There is a lot of evidence which shows how the probiotics positively influence aging especially on the skin (5). This is by restoration of acidic skin pH, alleviation of oxidative stress, diminution of photo-aging, enhancement of the skin barrier function and enrichment of the hair quality. In addition, probiotics help in the digestion process and absorption of important nutrients which sanction the body to assimilate nutrients and fats which improve skin health and help to keep it glowing.
Bottom Line: Probiotics restore acidic skin pH, alleviate oxidative stress, diminution of photo-aging, enhance the skin barrier function and enrich the hair quality.
By strengthening the immune system, the probiotics help our body to fight carcinogenic and toxic compounds. They can also express the antiproliferative effects and bar the growth of cancerous tumors.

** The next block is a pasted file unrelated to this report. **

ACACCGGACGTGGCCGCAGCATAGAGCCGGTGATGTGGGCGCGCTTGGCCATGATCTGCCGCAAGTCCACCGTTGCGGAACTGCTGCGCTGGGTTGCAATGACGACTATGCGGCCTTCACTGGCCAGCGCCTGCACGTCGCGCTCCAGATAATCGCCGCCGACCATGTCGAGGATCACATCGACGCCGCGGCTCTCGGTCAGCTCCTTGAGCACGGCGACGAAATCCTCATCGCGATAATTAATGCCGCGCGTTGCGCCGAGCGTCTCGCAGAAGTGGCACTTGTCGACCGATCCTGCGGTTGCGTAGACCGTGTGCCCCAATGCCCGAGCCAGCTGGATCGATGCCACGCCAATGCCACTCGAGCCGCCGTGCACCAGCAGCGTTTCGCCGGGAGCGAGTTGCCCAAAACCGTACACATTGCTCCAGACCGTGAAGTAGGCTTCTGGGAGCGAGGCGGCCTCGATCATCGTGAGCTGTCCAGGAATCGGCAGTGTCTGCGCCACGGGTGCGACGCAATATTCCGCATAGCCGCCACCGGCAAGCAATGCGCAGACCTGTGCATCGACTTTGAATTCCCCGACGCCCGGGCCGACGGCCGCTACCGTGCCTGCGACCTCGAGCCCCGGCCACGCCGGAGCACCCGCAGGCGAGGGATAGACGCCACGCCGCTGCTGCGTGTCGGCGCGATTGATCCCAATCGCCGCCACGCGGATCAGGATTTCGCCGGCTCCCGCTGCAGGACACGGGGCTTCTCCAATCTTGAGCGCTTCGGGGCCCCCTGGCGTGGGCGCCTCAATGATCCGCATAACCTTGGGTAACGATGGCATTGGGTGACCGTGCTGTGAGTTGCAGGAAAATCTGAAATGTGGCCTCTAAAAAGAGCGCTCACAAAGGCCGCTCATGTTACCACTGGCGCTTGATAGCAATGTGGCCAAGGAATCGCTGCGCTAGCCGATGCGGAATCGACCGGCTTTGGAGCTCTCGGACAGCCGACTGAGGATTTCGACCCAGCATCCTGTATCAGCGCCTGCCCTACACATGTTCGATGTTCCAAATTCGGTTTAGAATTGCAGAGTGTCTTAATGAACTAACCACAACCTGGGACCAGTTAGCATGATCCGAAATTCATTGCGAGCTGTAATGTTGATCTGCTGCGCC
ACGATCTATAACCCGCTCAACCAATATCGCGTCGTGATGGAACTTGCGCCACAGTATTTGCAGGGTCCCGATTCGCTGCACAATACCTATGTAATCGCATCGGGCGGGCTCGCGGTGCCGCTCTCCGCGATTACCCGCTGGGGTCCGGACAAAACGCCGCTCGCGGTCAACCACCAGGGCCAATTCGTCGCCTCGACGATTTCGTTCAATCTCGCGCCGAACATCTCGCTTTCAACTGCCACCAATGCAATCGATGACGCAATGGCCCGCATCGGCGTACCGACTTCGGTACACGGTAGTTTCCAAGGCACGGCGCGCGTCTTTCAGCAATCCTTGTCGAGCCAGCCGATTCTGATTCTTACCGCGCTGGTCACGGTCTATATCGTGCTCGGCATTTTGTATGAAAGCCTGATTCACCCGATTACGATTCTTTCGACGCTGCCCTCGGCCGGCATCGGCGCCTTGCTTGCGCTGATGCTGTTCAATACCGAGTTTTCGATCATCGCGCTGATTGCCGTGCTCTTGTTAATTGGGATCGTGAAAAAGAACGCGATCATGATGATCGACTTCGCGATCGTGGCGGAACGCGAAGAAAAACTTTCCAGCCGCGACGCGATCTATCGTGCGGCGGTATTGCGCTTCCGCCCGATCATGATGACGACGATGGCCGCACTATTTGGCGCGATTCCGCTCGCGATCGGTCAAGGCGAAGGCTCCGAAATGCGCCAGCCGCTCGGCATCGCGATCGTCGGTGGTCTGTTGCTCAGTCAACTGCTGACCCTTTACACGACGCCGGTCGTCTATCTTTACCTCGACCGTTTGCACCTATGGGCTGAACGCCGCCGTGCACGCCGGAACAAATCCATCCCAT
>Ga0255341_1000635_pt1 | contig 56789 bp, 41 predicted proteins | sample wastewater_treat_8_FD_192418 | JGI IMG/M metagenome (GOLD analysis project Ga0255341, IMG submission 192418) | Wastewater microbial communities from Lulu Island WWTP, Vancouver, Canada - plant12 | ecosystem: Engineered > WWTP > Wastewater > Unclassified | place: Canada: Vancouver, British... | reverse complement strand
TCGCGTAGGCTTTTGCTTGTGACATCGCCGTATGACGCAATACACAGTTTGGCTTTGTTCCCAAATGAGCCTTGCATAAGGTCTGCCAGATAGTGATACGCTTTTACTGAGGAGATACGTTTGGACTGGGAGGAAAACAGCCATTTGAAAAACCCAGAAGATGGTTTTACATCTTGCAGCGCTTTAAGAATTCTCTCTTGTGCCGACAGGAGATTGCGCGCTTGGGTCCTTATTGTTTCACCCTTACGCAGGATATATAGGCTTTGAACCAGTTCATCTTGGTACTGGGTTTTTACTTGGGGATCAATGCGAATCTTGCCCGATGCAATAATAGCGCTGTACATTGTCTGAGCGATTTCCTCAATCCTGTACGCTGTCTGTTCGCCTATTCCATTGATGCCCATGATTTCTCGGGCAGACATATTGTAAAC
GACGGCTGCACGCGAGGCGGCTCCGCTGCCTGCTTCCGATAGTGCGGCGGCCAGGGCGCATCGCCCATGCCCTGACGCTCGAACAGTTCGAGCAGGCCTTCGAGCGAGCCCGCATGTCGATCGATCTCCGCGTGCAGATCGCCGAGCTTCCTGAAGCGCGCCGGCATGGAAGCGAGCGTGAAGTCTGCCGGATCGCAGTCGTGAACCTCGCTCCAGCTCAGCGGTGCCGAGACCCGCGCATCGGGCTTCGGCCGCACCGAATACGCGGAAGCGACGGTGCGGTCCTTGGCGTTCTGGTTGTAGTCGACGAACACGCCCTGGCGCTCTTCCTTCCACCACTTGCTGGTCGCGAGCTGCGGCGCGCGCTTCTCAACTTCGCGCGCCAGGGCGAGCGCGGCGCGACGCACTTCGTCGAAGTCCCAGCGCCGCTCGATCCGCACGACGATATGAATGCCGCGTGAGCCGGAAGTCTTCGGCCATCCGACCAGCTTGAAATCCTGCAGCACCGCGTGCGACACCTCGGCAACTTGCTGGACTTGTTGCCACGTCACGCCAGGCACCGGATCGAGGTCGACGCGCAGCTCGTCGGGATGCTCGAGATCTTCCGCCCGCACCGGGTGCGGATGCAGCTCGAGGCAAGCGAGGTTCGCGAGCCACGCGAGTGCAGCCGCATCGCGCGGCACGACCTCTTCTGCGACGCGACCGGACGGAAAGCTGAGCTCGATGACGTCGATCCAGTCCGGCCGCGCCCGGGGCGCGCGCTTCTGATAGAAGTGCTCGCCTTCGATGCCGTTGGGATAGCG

Studies have proven that probiotics are actively involved in the prevention of colon cancer by inhibiting the growth of colon cancer cells. The facilitation of the bowel movement by probiotics also lowers the risk of colon cancer. Moreover, it has also been shown by studies that the production of anti-cancer chemicals is stimulated by probiotics (6).
A certain probiotic known as Lactobacillus casei has been associated with the reduction of bladder cancer risk (7).
Bottom Line: Strengthening the immune system helps the body fight against toxins and carcinogenic compounds. Production of anti-cancer chemicals is stimulated by probiotics.
4. Constipation Relief.
Constipation is a condition more often than not caused by inadequate water intake, insufficient fiber intake, and hypothyroidism, poor regulation of fecal enzyme activity or as a side-effect of some drugs. The process of digestion and excretion is sped up by probiotics which is a positive contribution towards avoidance of constipation that is a condition affecting many people at various degrees of severity.